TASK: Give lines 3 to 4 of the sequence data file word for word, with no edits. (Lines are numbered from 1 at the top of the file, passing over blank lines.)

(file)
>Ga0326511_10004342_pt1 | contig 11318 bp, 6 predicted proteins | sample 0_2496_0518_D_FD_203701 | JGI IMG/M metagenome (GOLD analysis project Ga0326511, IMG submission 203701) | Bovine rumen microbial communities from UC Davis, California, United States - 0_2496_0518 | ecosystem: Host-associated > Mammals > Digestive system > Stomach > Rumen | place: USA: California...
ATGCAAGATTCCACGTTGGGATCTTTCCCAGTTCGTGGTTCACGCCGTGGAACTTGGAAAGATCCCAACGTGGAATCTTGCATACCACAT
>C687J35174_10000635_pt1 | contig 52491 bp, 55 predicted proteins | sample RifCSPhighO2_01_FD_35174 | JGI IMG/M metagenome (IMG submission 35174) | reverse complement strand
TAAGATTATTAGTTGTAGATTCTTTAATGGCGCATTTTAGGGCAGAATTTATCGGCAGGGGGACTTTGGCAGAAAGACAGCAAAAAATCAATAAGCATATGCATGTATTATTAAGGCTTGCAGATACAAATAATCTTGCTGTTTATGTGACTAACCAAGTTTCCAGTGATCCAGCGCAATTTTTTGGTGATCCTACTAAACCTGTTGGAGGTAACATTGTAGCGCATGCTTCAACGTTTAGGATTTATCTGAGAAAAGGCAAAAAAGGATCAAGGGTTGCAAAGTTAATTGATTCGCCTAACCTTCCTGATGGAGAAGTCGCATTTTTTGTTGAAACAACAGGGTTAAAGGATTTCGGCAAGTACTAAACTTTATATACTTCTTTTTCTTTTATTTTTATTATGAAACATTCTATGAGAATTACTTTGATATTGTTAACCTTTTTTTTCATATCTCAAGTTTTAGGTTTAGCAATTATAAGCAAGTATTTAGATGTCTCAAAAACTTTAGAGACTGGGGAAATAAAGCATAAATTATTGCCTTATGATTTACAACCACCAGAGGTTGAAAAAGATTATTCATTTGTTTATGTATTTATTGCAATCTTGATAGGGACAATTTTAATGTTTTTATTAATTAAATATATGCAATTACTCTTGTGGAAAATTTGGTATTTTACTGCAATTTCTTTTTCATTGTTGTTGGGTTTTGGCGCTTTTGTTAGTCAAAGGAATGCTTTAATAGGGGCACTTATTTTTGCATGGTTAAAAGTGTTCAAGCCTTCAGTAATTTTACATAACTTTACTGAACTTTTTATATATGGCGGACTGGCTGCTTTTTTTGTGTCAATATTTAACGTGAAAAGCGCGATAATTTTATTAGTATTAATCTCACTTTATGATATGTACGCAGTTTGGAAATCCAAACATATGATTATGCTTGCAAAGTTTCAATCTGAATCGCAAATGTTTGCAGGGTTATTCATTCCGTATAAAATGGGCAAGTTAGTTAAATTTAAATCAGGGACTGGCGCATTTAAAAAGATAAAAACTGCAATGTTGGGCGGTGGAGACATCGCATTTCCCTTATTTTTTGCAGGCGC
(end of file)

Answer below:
>C687J35174_10000635_pt1 | contig 52491 bp, 55 predicted proteins | sample RifCSPhighO2_01_FD_35174 | JGI IMG/M metagenome (IMG submission 35174) | reverse complement strand
TAAGATTATTAGTTGTAGATTCTTTAATGGCGCATTTTAGGGCAGAATTTATCGGCAGGGGGACTTTGGCAGAAAGACAGCAAAAAATCAATAAGCATATGCATGTATTATTAAGGCTTGCAGATACAAATAATCTTGCTGTTTATGTGACTAACCAAGTTTCCAGTGATCCAGCGCAATTTTTTGGTGATCCTACTAAACCTGTTGGAGGTAACATTGTAGCGCATGCTTCAACGTTTAGGATTTATCTGAGAAAAGGCAAAAAAGGATCAAGGGTTGCAAAGTTAATTGATTCGCCTAACCTTCCTGATGGAGAAGTCGCATTTTTTGTTGAAACAACAGGGTTAAAGGATTTCGGCAAGTACTAAACTTTATATACTTCTTTTTCTTTTATTTTTATTATGAAACATTCTATGAGAATTACTTTGATATTGTTAACCTTTTTTTTCATATCTCAAGTTTTAGGTTTAGCAATTATAAGCAAGTATTTAGATGTCTCAAAAACTTTAGAGACTGGGGAAATAAAGCATAAATTATTGCCTTATGATTTACAACCACCAGAGGTTGAAAAAGATTATTCATTTGTTTATGTATTTATTGCAATCTTGATAGGGACAATTTTAATGTTTTTATTAATTAAATATATGCAATTACTCTTGTGGAAAATTTGGTATTTTACTGCAATTTCTTTTTCATTGTTGTTGGGTTTTGGCGCTTTTGTTAGTCAAAGGAATGCTTTAATAGGGGCACTTATTTTTGCATGGTTAAAAGTGTTCAAGCCTTCAGTAATTTTACATAACTTTACTGAACTTTTTATATATGGCGGACTGGCTGCTTTTTTTGTGTCAATATTTAACGTGAAAAGCGCGATAATTTTATTAGTATTAATCTCACTTTATGATATGTACGCAGTTTGGAAATCCAAACATATGATTATGCTTGCAAAGTTTCAATCTGAATCGCAAATGTTTGCAGGGTTATTCATTCCGTATAAAATGGGCAAGTTAGTTAAATTTAAATCAGGGACTGGCGCATTTAAAAAGATAAAAACTGCAATGTTGGGCGGTGGAGACATCGCATTTCCCTTATTTTTTGCAGGCGC